Commercial Advertising's Effects on Society


Commercial advertising is a pervasive force in contemporary society. Each day, we are bombarded by advertisements from companies persuading us to buy their products and services on television, billboards, radio stations, magazines, newspapers and other media. The effects of advertising on social behavior are profound and myriad, influencing how we allocate, price and produce virtually all consumer goods. Detractors and proponents of advertising offer different perspectives on the impact of advertising on society.

Arguments Against: Misuse of Resources

  • Detractors of advertising note its wastefulness as measured by financial spending. Since the 1940s, advertising as a percentage of gross domestic product in the United States has hovered around 2 percent, exceeding $200 billion per year after the turn of the twenty-first century. Unlike, say, an entrepreneur who opens a manufacturing facility to produce widgets, advertising expenditure does not directly translate into the production of goods and services. Critics argue that it is not a necessary factor of production.

Arguments Against: Monopolies

  • Another criticism of advertising is its role in encouraging harmful monopolies. When companies embark on advertising campaigns, they promote their brands with the goal of engendering brand loyalty. This has the effect of limiting competition as it is more difficult for entrants with fewer financial resources to convince consumers to try their products and services. The end result, critics argue, is that consumers become less price sensitive, enabling companies to raise prices and extract abnormal profits.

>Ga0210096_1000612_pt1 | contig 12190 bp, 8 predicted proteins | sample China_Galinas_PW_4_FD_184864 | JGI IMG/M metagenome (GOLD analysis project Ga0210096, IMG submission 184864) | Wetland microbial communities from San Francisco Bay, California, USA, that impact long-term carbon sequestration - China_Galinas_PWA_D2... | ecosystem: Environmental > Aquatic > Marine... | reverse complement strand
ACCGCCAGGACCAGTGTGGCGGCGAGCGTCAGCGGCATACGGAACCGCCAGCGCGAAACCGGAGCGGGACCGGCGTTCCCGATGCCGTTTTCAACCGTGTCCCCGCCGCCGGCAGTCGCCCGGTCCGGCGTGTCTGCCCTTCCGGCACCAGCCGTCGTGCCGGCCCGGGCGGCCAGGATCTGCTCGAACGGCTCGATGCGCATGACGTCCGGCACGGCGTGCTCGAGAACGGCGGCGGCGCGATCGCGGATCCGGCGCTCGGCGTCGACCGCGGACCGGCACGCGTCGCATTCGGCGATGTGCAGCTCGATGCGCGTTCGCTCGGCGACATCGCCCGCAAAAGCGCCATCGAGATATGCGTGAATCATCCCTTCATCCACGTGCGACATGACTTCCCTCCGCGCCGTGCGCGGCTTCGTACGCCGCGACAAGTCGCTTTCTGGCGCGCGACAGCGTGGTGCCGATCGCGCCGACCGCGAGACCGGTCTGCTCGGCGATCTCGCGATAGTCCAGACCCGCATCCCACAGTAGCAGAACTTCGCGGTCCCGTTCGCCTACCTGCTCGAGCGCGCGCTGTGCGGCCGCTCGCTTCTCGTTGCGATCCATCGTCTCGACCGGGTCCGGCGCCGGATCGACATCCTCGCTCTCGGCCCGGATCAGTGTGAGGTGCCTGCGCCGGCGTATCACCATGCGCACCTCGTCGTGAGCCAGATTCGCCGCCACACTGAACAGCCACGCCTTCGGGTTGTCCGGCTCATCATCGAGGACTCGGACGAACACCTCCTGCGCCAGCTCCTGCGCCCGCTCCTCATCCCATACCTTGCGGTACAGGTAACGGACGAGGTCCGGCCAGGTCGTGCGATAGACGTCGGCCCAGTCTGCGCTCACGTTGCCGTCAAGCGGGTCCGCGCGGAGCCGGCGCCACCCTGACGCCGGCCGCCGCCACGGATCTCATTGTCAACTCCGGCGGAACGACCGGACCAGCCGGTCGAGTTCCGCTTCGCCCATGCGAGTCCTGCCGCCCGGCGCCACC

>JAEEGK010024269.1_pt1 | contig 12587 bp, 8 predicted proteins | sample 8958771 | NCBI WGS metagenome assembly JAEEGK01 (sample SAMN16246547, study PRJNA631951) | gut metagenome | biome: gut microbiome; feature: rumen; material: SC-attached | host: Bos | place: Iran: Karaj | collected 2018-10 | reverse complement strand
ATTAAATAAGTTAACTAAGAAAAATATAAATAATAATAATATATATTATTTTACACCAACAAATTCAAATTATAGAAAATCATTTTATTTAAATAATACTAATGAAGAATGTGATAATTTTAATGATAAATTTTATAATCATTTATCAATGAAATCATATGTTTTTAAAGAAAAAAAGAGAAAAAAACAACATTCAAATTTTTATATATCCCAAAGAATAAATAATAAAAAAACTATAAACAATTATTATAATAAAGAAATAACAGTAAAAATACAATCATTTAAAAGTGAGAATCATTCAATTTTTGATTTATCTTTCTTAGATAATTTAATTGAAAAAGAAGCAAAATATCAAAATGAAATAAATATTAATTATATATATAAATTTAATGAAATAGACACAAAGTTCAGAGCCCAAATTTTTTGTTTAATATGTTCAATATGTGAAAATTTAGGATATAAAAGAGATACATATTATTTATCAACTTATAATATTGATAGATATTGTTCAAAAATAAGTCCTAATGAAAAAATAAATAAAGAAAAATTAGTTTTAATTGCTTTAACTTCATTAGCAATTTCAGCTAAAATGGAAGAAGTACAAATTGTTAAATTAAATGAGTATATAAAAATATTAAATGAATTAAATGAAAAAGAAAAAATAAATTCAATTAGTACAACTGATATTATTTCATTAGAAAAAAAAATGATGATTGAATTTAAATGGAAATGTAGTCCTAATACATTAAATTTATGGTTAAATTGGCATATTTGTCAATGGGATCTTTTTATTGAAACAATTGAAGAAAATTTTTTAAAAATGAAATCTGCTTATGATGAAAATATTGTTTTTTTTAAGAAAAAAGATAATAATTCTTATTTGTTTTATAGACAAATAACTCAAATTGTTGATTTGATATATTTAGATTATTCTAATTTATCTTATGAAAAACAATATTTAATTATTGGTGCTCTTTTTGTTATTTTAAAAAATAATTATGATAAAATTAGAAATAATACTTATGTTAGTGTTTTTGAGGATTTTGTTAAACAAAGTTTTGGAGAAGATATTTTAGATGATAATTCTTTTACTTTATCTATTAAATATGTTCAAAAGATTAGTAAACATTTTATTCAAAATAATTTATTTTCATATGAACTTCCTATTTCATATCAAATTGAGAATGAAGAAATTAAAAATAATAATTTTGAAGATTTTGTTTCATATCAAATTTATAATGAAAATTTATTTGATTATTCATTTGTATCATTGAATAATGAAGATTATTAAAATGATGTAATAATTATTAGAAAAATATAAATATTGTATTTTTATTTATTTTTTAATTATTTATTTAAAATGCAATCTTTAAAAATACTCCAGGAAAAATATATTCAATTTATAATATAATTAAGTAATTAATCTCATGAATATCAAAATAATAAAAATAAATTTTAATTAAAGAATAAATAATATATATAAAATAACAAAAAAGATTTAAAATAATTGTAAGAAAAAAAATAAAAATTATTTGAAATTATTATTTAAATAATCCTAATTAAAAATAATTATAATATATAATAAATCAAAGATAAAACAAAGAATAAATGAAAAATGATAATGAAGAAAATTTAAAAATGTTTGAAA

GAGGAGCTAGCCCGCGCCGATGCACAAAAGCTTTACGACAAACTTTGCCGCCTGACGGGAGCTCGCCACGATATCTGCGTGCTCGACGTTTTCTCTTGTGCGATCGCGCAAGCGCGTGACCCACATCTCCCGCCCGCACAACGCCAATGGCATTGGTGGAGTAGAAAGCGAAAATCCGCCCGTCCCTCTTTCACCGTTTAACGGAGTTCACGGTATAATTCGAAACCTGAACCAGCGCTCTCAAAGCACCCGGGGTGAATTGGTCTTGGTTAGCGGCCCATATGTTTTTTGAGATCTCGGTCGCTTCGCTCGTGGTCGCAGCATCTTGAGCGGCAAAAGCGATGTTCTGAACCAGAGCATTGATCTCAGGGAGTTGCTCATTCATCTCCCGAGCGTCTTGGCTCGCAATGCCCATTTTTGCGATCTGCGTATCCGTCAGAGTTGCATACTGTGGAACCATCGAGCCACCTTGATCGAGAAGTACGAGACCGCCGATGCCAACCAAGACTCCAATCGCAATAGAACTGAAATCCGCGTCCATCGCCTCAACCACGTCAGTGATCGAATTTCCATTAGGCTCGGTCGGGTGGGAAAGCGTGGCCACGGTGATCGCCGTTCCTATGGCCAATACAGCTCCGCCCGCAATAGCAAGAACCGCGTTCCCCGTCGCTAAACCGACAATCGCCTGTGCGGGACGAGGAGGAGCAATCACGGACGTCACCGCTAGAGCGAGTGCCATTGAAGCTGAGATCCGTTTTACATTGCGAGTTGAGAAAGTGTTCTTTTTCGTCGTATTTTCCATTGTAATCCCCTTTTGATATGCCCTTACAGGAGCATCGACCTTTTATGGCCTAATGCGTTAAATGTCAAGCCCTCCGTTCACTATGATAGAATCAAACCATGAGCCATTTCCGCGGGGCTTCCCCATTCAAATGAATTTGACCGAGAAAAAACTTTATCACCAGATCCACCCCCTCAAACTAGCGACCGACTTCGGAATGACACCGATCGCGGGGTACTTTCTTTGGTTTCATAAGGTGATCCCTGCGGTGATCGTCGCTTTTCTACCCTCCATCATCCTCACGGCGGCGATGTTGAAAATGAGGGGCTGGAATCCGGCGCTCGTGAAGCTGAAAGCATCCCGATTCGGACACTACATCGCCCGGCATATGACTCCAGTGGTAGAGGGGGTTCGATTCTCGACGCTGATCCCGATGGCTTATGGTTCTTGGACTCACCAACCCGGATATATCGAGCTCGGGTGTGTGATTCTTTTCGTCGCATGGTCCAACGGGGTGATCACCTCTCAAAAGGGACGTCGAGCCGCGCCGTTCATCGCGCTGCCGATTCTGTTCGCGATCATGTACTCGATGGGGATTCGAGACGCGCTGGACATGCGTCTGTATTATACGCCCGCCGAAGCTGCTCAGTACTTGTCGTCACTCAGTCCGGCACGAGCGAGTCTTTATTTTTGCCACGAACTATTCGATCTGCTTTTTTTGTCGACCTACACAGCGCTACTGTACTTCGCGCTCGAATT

Arguments in Favor: Lower Prices

  • Proponents of advertising cite studies that demonstrate that advertising leads to lower -- not higher -- prices. In a study of optometrists in the United States, Lee Benham found that eyeglass prices were lower in states that permitted advertising as compared to states where it was banned. The rationale is that advertising leads to increased competition within an industry, particularly when prices are explicitly referenced in the media.

Arguments in Favor: Product Quality

  • Brands provide valuable information to consumers about the quality of branded products and services. While an unscrupulous company might reap greater profits by lowering product quality in the short run, poor customer satisfaction in the long run is ultimately uneconomical. Consequently, companies with branded products tend to implement quality assurance measures to safeguard their franchise and meet customers' expectations. In the absence of branding and advertising, companies would have less to lose and their products and services would suffer.


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